Question: My 2001 Freightliner Century Class started dripping coolant from the steel radiator pipe leading to the engine. When I went to examine it, I noticed quite a few rust patches. I touched one and my thumb went right through the pipe. I wound up with nearly all the coolant on my shop floor. My dealer said this is not covered under warranty. I have a little over 200,000 miles on the truck. What can I do?
Answer: This seems to be another example of how the new mixes of chlorides and urea-based chemicals, used for easier snow removal and ice control, are aggressively attacking our trucks. From the mileage, I’d guess this truck has seen at least two winters, plenty of time and enough exposure for corrosion to get this bad.
The pipe in question is by the right front frame rail, near the front tire and suspension. The pipe is primed and painted steel, with a chassis paint coating. In its location, the pipe is exposed to road debris and chemical spray kicked up from the front tire. All it takes is a few stone chips to expose metal to the aggressive chemicals, and problems start. Corrosion can get a foothold through openings too tiny to see with the naked eye.
I urge everyone who travels north of I-40 to power wash the bottom of their truck at least weekly, and to inspect the bottom of the radiator and all pipes at every PM, especially in winter. If there are any signs of corrosion, replace the part.
To protect from stones, I would wrap the replacement pipe with self-bonding silicon tape (available at West Marine and truck parts jobbers). The tape is about 1/16 inch thick, and with an overlapping spiral wrap, it can be made thicker. The tape conforms to curves, and will protect the pipe from minor impacts. It fuses to itself, so there will be no open seams. Being silicon, heat is not a problem.
Protect a new pipe before installing it, but don’t try to patch an old pipe. Once the corrosion has started, the pipe has been weakened.
When you’re under the truck inspecting, also check metal headlight, parking and fog light frames and mounts, wiring and connectors. Be sure that all wiring connectors and plugs are covered liberally with dielectric grease. I carry several tubes of Truck-Lite’s NYK in my toolbox.
The new road salts and brine sprays are insidious, penetrating every nook and cranny on your truck. Be alert for their effects.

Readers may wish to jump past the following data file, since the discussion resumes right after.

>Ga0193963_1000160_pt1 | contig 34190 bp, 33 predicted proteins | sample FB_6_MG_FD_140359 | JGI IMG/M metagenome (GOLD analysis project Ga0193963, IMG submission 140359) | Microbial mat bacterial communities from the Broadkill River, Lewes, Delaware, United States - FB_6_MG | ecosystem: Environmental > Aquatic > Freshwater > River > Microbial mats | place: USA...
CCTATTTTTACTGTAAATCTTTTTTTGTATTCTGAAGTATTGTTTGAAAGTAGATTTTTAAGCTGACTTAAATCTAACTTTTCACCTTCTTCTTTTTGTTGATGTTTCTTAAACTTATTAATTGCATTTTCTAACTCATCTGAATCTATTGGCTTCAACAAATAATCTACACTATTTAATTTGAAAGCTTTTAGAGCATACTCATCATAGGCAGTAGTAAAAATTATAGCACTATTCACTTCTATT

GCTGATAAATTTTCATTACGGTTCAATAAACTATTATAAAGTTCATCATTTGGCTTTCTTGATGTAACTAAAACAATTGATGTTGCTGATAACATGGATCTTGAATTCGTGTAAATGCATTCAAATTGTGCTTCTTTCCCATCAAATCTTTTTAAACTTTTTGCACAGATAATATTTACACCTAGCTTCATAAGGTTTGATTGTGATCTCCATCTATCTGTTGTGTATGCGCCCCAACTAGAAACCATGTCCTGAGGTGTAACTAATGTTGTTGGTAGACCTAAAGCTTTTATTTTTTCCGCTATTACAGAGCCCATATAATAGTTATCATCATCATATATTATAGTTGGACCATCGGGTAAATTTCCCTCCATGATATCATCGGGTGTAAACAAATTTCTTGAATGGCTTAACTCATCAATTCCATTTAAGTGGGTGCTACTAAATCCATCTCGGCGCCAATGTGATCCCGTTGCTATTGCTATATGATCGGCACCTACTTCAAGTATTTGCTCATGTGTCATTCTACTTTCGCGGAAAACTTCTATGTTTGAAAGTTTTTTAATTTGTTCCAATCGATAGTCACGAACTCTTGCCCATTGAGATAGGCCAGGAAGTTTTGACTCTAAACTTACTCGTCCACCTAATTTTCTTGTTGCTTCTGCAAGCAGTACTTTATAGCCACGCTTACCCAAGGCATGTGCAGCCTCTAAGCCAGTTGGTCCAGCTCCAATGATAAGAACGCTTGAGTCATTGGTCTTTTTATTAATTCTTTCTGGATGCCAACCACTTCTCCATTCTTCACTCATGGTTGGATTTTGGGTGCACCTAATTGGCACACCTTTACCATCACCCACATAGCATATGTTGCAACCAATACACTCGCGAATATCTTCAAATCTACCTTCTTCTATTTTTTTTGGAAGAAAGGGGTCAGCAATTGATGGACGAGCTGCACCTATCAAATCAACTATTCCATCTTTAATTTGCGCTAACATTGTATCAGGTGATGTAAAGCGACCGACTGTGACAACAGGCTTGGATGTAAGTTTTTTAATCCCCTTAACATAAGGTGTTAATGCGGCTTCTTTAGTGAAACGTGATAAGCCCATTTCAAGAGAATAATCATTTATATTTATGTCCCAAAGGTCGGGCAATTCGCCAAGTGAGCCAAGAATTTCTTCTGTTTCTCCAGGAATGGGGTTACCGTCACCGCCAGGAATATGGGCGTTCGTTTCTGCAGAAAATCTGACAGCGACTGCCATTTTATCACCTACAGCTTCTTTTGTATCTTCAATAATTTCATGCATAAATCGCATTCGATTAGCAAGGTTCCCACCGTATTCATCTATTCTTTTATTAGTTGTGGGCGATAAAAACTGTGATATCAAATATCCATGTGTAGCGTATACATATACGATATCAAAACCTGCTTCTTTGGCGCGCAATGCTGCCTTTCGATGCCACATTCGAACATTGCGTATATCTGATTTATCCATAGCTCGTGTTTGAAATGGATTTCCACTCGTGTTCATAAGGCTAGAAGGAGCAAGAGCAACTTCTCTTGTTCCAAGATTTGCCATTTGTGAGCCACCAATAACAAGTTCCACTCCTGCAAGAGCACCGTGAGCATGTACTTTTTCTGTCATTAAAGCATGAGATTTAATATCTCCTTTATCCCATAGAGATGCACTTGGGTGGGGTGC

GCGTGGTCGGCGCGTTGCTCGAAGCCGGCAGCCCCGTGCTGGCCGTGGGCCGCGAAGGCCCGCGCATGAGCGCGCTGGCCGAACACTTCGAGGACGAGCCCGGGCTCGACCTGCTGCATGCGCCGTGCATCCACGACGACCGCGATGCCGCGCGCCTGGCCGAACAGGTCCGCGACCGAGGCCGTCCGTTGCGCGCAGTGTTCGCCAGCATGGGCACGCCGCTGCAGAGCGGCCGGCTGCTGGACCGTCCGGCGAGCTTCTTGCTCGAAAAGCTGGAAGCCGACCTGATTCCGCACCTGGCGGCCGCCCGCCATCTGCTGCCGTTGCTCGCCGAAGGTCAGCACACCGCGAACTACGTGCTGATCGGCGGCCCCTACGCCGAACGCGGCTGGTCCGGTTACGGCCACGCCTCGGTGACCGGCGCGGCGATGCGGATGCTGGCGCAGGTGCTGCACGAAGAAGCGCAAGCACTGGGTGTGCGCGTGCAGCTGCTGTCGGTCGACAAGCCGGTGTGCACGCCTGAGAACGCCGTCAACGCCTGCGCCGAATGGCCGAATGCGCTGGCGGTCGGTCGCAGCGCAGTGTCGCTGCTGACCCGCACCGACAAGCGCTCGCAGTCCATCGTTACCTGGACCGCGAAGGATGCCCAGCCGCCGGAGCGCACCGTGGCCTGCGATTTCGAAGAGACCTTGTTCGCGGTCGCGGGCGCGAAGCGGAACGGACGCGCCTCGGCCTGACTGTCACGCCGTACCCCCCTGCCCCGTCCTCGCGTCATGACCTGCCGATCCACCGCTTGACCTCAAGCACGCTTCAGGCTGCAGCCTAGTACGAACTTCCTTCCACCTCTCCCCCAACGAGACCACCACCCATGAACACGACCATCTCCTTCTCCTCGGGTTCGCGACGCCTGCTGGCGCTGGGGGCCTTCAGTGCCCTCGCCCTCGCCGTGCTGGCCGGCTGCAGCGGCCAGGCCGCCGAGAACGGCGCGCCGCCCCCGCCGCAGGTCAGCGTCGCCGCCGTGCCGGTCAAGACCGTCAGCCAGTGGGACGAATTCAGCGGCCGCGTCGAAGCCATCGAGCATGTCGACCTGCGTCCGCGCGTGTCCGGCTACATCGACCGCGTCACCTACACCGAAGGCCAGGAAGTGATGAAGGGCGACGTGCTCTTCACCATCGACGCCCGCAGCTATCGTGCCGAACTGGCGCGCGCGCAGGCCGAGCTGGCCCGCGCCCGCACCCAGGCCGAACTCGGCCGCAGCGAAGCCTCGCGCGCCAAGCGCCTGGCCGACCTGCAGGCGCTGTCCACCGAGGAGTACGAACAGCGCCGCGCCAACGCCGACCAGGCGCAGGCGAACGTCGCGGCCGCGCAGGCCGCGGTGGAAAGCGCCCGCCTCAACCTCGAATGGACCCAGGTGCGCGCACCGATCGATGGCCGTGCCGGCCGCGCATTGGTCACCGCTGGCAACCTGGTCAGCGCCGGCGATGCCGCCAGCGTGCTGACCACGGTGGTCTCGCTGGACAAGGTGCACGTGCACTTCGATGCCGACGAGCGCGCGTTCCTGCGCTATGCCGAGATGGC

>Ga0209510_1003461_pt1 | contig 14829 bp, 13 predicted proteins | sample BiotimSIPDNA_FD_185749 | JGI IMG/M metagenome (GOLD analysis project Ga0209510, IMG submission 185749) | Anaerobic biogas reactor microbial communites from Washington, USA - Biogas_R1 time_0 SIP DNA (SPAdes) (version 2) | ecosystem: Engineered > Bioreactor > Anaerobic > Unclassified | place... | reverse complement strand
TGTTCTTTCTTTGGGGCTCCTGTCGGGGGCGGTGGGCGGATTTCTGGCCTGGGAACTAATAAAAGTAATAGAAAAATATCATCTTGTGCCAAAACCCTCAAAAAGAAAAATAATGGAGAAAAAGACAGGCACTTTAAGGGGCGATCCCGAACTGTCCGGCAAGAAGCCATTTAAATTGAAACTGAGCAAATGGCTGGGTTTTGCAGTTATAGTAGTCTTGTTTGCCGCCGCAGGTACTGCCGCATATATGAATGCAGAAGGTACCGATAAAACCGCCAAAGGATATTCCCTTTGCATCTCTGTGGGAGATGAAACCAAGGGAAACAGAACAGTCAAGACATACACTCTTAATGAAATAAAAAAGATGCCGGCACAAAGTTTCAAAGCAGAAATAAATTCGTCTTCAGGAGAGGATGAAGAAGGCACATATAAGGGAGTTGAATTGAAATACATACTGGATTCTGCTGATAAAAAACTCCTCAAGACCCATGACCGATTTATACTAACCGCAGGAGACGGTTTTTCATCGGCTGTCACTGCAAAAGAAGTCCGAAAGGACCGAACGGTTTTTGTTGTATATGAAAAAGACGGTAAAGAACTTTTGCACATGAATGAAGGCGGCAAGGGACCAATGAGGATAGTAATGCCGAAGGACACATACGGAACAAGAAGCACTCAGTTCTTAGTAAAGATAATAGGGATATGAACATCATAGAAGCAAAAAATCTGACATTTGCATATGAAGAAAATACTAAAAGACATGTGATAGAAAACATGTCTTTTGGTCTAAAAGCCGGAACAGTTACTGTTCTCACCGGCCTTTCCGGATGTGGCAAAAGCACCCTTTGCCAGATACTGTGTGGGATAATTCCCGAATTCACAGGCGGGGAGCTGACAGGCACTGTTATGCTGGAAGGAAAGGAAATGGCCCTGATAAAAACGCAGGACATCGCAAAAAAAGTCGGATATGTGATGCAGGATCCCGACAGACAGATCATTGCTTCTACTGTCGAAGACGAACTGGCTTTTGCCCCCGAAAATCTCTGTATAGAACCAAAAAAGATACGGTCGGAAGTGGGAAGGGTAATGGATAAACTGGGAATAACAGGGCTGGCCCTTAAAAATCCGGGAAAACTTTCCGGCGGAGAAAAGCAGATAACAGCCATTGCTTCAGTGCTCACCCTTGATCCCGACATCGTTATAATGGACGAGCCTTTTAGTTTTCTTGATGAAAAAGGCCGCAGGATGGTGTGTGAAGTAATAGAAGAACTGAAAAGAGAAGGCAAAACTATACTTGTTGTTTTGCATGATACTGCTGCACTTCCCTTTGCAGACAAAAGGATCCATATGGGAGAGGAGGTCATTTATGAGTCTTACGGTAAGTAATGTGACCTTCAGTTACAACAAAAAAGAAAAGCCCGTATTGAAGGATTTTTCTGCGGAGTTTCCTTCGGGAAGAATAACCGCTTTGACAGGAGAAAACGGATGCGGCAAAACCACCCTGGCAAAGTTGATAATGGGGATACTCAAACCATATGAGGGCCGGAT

Question: The batteries on my Mack Vision are not holding a charge, but the dealer says they test just fine after recharging. The alternator also tests good and the wiring seems tight, too, with no unusual rust or corrosion. I’d rather fix it myself before spending more money at the dealer. Also, the engine sometimes runs hot for no apparent reason. Then it goes back to normal. Any suggestions for either of these?
Answer: Since the dealer tested the batteries (I assume under load) after recharging, we can rule them out for now. You’d be amazed how many perfectly good batteries are returned under warranty because of erroneous diagnoses. The next thing I’d look for is a bad connection or a bad ground, but you indicated you checked the wiring.
How about the fan belts? The Mack engine has a poly-V belt that drives the alternator, the air conditioner compressor and the water pump. That could be what ties your problems together.
If there is not enough belt tension, the belt could start to slip when the A/C kicks in and puts a sudden drag on the belt. That would slow both the water pump and the alternator, reducing water flow — your heating problem — and lowering alternator rpm. Many alternators need high rpm to reach full amperage output. The alternator may test well in the shop with the A/C off, but on the road, it may not produce enough current to drive your accessories and recharge the batteries.
Mack engines use both manually and automatically tensioned drive belt systems, depending on specific engine configuration and application. Most on-highway engines have an automatic tensioner.